31. Ear Cleaning Once ear canal is clean Canal is carefully dried with clean cotton swabs and cotton balls Initial dose of otic medication is instilled into each canal

  32. Ear Cleaning Ear swabs for parasite check or culture Done before cleaning to get best sample Use cotton swab to extract some of debris from each ear Mix with drop of mineral oil and roll swab on microscope slide Examine under microscope for Otodectes

  33. Ear Cleaning Purulent debris in ear canal Requires a cytological evaluation Bacterial culture—using sterile swabs and culture medium Antibiotic sensitivity testing

  34. Anal Sacs Sacs are paired structures, approximately 1 cm in diameter Reservoirs for secretions produced by anal glands Glands line walls and produce foul-smelling fluid Fluid varies from serous to pasty in consistency and color is brown to off-white

  35. Anal Sacs Lie between internal and external anal sphincter muscles on either side of anal canal Sacs open into lateral margin of anus by single duct At approximately 4 and 8 o’clock positions of anus

  36. Anal Sacs Clinical signs of impacted anal sacs Excessive licking of the perineum Scooting or dragging perineum on floor Abnormal carriage of the tail Vague indications of pain or discomfort in perineal region

  37. Anal Sacs External expression technique Gloves and paper towels are required Fingers are placed over glands Gently squeeze and push up to milk fluid out of gland Paper towel is used to catch fluid to prevent soiling patient

  38. Anal Sacs Internal expression technique Insert lubricated, gloved forefinger into rectum Immobilize sacs between forefinger and thumb Apply gentle pressure until secretions are forced through ducts If sac cannot be expressed with gentle pressure, reposition finger and thumb and reapply pressure Paper towels placed over anus to collect liquid and prevent soiling patient, environment, and technician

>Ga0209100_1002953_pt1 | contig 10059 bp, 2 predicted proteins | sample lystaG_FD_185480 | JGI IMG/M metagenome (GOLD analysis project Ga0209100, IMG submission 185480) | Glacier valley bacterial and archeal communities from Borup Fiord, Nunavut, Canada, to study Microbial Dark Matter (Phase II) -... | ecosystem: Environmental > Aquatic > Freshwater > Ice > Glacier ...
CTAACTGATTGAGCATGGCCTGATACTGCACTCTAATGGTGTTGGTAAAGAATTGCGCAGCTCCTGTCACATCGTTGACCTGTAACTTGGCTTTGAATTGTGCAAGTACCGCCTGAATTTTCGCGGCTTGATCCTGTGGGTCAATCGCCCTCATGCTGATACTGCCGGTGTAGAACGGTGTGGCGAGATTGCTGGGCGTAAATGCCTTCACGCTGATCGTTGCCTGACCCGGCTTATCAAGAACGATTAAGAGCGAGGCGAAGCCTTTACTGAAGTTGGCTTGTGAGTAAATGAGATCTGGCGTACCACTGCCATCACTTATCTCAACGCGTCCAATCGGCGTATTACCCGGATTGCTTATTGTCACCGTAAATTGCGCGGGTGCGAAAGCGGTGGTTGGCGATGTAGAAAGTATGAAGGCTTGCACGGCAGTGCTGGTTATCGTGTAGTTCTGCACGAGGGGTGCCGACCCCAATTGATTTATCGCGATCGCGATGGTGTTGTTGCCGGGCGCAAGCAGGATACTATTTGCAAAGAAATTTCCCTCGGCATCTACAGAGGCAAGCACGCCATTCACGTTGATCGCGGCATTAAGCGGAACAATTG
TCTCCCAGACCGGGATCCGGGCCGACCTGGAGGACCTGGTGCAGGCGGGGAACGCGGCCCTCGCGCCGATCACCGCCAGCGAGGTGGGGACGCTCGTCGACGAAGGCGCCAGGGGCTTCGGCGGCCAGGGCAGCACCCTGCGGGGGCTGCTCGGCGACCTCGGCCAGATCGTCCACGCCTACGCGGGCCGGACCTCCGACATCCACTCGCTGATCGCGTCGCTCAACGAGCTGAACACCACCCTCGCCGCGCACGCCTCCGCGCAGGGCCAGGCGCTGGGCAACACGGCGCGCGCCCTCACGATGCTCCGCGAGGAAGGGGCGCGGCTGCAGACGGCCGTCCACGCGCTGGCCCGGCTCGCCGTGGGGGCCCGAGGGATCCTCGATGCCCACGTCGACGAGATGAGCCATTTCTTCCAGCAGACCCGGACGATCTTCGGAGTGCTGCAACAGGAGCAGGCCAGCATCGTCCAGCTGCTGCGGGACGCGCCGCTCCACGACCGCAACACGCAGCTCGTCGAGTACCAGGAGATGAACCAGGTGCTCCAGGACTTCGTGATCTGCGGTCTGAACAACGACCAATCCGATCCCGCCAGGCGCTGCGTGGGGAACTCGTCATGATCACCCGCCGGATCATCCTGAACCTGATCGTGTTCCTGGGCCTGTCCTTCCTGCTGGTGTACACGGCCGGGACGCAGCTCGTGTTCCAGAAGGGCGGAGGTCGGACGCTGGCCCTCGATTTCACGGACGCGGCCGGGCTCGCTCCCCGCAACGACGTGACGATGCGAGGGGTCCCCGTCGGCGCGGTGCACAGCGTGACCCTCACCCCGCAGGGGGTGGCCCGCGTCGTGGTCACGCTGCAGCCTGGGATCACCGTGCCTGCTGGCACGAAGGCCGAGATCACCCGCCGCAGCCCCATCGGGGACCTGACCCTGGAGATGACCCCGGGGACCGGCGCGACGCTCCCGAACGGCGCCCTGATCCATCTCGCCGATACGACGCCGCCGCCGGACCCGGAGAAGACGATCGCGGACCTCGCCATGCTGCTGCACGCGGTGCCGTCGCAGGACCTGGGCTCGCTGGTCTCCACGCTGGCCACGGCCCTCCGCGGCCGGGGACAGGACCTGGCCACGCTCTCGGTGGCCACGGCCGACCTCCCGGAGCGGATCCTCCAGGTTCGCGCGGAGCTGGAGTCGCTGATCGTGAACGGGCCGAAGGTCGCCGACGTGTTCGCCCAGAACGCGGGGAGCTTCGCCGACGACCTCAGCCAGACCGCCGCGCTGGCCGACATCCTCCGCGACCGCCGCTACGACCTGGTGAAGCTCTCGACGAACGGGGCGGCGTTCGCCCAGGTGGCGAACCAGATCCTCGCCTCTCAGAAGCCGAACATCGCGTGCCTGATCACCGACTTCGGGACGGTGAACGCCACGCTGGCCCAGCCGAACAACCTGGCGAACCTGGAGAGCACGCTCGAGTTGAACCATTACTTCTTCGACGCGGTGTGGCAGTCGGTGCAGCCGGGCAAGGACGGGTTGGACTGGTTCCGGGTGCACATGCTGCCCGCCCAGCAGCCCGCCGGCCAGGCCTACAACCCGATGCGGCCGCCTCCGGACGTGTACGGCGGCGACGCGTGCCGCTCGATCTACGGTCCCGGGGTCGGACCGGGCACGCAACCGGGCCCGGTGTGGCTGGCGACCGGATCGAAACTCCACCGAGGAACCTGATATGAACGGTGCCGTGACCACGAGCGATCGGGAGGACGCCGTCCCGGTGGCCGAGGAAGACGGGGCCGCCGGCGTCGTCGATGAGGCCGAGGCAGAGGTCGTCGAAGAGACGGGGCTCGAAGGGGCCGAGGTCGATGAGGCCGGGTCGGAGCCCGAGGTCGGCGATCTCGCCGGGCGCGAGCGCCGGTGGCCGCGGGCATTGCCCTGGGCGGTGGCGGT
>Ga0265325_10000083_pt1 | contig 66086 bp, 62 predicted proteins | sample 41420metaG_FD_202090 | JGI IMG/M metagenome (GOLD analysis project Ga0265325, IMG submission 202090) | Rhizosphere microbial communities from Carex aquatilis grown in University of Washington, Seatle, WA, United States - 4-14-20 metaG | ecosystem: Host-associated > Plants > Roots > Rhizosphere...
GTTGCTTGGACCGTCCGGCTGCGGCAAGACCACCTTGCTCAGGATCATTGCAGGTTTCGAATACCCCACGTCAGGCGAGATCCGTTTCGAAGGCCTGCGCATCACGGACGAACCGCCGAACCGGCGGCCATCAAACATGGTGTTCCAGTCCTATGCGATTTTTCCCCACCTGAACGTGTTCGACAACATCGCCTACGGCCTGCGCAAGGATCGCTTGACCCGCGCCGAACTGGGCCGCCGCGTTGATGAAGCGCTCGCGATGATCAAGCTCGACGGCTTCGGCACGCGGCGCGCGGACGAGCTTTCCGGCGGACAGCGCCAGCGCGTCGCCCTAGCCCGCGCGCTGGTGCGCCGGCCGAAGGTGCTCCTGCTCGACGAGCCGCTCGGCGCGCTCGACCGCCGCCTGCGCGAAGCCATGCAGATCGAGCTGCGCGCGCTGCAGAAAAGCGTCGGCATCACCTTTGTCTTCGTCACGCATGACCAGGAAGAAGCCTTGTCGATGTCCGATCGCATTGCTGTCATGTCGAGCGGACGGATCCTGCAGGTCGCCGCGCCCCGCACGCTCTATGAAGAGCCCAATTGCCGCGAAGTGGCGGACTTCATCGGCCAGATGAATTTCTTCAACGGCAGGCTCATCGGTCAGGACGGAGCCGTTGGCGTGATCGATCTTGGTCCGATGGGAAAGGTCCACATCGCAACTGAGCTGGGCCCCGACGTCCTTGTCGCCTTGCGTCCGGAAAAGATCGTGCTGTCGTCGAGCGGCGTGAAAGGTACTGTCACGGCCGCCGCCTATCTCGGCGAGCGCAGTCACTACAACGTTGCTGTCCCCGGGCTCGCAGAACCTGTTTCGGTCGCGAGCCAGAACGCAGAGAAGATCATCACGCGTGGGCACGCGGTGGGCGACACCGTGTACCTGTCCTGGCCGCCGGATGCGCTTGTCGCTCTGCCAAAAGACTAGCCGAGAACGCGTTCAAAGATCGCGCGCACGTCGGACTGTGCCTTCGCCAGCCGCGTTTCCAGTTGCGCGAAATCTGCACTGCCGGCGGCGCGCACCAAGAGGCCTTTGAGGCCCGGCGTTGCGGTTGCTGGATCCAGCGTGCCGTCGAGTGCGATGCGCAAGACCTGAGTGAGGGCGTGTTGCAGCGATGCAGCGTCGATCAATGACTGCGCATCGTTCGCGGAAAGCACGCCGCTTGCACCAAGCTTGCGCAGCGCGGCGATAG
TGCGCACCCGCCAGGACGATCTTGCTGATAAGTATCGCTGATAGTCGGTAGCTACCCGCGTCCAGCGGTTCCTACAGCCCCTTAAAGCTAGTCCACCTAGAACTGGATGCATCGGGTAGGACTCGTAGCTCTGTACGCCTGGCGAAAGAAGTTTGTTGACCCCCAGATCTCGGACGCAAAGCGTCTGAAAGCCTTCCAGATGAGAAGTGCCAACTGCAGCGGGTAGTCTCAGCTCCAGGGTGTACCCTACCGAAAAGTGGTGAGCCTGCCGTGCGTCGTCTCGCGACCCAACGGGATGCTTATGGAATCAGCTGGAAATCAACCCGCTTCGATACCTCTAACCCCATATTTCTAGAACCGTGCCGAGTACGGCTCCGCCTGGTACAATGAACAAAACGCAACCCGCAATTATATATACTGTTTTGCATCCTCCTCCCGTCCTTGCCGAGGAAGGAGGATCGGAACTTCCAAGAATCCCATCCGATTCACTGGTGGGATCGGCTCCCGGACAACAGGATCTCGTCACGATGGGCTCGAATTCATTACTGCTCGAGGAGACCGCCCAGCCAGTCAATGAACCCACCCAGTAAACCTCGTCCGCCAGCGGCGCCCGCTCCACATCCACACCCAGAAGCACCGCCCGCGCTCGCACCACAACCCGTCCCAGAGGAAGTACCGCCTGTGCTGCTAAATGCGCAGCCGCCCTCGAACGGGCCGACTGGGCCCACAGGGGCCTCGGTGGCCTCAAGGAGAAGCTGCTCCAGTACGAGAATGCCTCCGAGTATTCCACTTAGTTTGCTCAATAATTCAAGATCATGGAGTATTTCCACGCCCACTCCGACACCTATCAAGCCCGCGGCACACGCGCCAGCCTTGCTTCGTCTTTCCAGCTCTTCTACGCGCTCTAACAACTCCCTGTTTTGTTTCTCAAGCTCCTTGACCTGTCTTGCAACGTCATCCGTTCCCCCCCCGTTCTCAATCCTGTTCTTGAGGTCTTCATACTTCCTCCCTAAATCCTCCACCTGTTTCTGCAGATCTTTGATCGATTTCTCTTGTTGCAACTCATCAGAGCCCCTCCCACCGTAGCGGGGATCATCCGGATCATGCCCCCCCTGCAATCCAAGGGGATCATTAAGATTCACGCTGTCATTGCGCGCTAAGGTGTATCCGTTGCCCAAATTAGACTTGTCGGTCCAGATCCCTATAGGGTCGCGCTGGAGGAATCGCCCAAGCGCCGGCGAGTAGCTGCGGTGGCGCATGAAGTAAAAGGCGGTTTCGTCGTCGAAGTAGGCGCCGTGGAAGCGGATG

39. Bedding Keep patients clean by appropriate use of bedding Several types of bedding routinely used include Newspaper or other types of paper products Blankets, towels, and lamb’s wool Bedding material selected Disposable and economical Readily and effectively cleaned between uses Material is safe and nontoxic if ingested

  40. Bedding Cats are easier to keep clean while hospitalized Litter is changed daily Pans either disposable or can be thoroughly cleaned and disinfected Non-surgical patients—clay or clay-like litter Surgical patients or patients with open wounds—shredded newspaper or litter made from newspaper

  41. Recumbent Patient Decubital sores and urine scald Prevention and management important aspects for recumbent patients Urine and fecal scalding cause serious problems that complicate recovery Prevented by light application of protective compound such as Aquaphor or petrolatum Decubital sores source of sepsis, leading to death of patient